Many people have heard about class action lawsuits before, especially because they tend to get a lot of press.
But what exactly are these lawsuits? How do they work, and what purpose do they ultimately serve?
How class action lawsuits are filed
ClassAction.org examines the pieces that make up class action lawsuits. Class action lawsuits can either be filed as an individual or a group. Regardless of which option files, they represent a much larger number of people who have either suffered from similar financial harm or similar injuries.
The most common classifications of a class action lawsuit are regarding misleading advertising, consumer fraud or defective products. For example, it is not uncommon for class action lawsuits to take place against cars or car part manufacturers for faulty airbags, brakes and so on.
What participants should know
For participants in class action lawsuits, it is good to know that a person cannot “get in trouble” for participating. They also do not have to go out of their way to join a class action lawsuit.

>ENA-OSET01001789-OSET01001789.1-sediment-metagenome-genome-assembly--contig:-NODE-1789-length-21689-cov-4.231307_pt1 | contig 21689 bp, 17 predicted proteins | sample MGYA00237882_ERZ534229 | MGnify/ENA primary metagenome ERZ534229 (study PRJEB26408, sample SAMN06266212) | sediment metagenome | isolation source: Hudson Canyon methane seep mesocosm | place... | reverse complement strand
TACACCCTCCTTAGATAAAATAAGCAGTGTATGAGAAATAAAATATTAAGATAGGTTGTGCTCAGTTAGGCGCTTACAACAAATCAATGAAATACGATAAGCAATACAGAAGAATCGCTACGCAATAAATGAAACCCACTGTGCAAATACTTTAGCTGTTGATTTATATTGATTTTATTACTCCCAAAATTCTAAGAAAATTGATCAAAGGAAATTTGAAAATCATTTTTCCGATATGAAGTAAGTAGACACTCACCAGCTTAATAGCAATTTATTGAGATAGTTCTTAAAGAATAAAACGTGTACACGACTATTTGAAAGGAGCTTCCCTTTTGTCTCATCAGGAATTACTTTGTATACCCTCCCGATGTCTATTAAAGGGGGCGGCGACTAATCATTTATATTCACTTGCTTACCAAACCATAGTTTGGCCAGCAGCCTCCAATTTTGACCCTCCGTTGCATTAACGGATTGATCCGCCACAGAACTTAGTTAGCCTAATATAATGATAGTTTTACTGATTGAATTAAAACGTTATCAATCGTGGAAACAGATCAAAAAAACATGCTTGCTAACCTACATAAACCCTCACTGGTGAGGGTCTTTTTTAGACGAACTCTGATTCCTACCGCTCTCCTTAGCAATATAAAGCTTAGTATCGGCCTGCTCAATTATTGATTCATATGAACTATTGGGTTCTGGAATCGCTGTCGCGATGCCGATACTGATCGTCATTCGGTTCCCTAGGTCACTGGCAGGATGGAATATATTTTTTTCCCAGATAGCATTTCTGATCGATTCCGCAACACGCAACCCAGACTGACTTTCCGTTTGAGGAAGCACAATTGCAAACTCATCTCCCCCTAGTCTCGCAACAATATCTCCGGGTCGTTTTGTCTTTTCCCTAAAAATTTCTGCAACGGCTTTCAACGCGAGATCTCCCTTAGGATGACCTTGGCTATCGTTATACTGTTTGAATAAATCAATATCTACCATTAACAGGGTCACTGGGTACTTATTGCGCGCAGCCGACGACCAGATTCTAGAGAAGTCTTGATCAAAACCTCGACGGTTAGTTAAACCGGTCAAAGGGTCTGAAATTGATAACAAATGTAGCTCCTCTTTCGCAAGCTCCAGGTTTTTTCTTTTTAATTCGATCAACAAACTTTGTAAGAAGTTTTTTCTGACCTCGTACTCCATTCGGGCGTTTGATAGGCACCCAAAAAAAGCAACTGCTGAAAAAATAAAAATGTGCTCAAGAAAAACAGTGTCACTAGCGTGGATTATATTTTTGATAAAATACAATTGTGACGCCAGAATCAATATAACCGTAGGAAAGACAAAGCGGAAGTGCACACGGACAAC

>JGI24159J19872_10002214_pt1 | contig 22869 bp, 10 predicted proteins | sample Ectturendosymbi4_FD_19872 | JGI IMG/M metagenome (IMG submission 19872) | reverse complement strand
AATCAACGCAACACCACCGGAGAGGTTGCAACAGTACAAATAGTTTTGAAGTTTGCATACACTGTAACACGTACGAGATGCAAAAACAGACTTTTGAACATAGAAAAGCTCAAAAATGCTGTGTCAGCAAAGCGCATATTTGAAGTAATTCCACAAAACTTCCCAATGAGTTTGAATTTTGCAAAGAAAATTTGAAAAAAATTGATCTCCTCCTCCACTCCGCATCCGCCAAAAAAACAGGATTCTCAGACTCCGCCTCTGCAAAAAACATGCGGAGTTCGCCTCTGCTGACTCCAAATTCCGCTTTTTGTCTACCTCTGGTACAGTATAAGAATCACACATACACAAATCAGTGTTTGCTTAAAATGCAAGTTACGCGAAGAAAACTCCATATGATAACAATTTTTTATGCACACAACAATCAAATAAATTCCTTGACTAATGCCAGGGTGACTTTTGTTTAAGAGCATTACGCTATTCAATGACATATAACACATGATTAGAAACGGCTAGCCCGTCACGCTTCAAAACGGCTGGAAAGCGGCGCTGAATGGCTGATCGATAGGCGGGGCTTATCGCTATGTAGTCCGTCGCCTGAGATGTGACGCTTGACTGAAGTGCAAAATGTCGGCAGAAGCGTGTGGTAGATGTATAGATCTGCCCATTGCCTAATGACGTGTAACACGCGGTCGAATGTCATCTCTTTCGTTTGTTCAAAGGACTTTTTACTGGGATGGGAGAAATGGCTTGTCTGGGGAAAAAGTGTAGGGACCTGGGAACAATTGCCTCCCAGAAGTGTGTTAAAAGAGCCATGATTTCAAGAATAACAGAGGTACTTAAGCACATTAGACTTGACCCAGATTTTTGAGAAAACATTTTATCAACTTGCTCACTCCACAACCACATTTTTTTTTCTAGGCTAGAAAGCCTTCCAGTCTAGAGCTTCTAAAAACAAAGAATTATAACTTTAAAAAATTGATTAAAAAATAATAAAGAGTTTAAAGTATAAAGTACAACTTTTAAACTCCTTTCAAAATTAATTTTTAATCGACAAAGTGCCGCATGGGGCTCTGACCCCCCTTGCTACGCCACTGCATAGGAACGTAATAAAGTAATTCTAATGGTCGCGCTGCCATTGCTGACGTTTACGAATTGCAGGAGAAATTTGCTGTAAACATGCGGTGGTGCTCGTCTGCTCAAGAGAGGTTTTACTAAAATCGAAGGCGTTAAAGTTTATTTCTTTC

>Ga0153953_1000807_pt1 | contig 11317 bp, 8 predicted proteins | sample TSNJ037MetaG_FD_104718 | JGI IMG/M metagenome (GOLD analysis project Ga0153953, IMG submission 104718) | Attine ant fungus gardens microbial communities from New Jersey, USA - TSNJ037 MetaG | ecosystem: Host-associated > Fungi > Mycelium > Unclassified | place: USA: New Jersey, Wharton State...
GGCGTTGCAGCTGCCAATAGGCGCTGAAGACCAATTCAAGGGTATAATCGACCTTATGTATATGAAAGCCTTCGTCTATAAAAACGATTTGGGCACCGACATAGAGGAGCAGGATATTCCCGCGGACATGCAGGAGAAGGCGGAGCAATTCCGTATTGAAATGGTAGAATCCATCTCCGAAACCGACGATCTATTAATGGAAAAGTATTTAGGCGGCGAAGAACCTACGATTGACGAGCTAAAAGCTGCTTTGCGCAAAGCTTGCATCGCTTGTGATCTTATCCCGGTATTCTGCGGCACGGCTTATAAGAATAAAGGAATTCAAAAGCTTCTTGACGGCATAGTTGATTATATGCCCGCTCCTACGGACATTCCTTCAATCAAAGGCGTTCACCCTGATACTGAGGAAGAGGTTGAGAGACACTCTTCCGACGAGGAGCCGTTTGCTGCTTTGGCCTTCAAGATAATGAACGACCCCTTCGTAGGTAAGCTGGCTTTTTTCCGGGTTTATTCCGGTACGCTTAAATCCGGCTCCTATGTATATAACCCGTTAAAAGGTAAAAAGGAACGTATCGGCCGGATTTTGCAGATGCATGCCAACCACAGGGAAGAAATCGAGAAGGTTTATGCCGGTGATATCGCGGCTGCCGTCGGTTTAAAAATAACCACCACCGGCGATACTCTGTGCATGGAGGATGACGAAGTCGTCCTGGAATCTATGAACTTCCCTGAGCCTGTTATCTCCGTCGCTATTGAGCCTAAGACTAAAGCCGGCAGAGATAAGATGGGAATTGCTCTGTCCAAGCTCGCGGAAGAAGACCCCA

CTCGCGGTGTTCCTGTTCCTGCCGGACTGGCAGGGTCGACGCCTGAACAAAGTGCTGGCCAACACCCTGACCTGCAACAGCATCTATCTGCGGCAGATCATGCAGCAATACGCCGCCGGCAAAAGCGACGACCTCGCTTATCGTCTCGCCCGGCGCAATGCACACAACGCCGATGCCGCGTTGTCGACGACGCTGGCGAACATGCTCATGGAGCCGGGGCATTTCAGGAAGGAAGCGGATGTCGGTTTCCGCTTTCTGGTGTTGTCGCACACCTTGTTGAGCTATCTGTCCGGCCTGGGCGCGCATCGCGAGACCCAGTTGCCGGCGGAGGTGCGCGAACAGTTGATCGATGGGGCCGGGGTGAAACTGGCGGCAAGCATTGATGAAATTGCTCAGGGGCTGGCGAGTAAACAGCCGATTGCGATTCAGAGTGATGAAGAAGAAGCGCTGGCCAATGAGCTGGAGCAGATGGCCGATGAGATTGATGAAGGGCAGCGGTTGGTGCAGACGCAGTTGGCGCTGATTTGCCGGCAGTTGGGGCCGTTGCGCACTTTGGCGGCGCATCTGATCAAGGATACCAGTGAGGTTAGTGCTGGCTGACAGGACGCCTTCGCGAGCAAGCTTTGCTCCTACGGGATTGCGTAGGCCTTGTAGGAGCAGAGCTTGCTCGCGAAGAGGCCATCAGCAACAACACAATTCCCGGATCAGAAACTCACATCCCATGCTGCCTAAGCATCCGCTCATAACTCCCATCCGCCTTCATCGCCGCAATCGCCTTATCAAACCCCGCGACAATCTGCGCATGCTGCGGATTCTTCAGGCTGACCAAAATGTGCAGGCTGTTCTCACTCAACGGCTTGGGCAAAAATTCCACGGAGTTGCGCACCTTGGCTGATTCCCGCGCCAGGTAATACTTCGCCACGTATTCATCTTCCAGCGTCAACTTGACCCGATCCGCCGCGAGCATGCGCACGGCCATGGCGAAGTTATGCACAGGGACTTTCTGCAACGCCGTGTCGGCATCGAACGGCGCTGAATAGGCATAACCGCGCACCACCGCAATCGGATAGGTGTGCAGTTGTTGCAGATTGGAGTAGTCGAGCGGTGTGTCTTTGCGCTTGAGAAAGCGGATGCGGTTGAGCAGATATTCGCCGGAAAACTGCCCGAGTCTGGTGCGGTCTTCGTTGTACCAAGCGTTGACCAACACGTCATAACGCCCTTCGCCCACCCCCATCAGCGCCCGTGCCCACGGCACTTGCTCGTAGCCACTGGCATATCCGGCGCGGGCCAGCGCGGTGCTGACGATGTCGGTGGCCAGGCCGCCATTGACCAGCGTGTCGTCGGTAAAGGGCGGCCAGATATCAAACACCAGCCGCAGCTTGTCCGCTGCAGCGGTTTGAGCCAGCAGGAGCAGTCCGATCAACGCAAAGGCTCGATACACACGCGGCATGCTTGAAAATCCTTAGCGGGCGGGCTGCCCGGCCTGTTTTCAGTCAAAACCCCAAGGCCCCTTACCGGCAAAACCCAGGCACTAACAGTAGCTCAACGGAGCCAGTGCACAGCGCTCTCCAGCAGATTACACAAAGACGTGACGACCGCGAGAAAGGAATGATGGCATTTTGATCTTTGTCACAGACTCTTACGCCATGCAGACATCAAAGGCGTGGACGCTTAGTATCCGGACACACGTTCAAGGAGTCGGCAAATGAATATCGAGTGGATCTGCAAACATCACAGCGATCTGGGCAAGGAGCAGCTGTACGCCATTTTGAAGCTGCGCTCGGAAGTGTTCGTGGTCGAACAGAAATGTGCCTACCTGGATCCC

Class members may receive notice if the case settles, which discusses how to claim a portion of the settlement. It is free to participate, too, and anyone can opt out if they do not wish to take part.
Class action vs. mass torts
Note that class action and mass tort lawsuits are not the same thing, even though they share similar components. Most issues involving dangerous drugs or medical devices are torts, for example, meaning everyone must file individually.
It pays to keep an eye out for class action lawsuits as well, as not every class member gets notification of the fact that cases are ongoing. Staying on top of this information can lead to compensation possibilities that a person did not even know existed.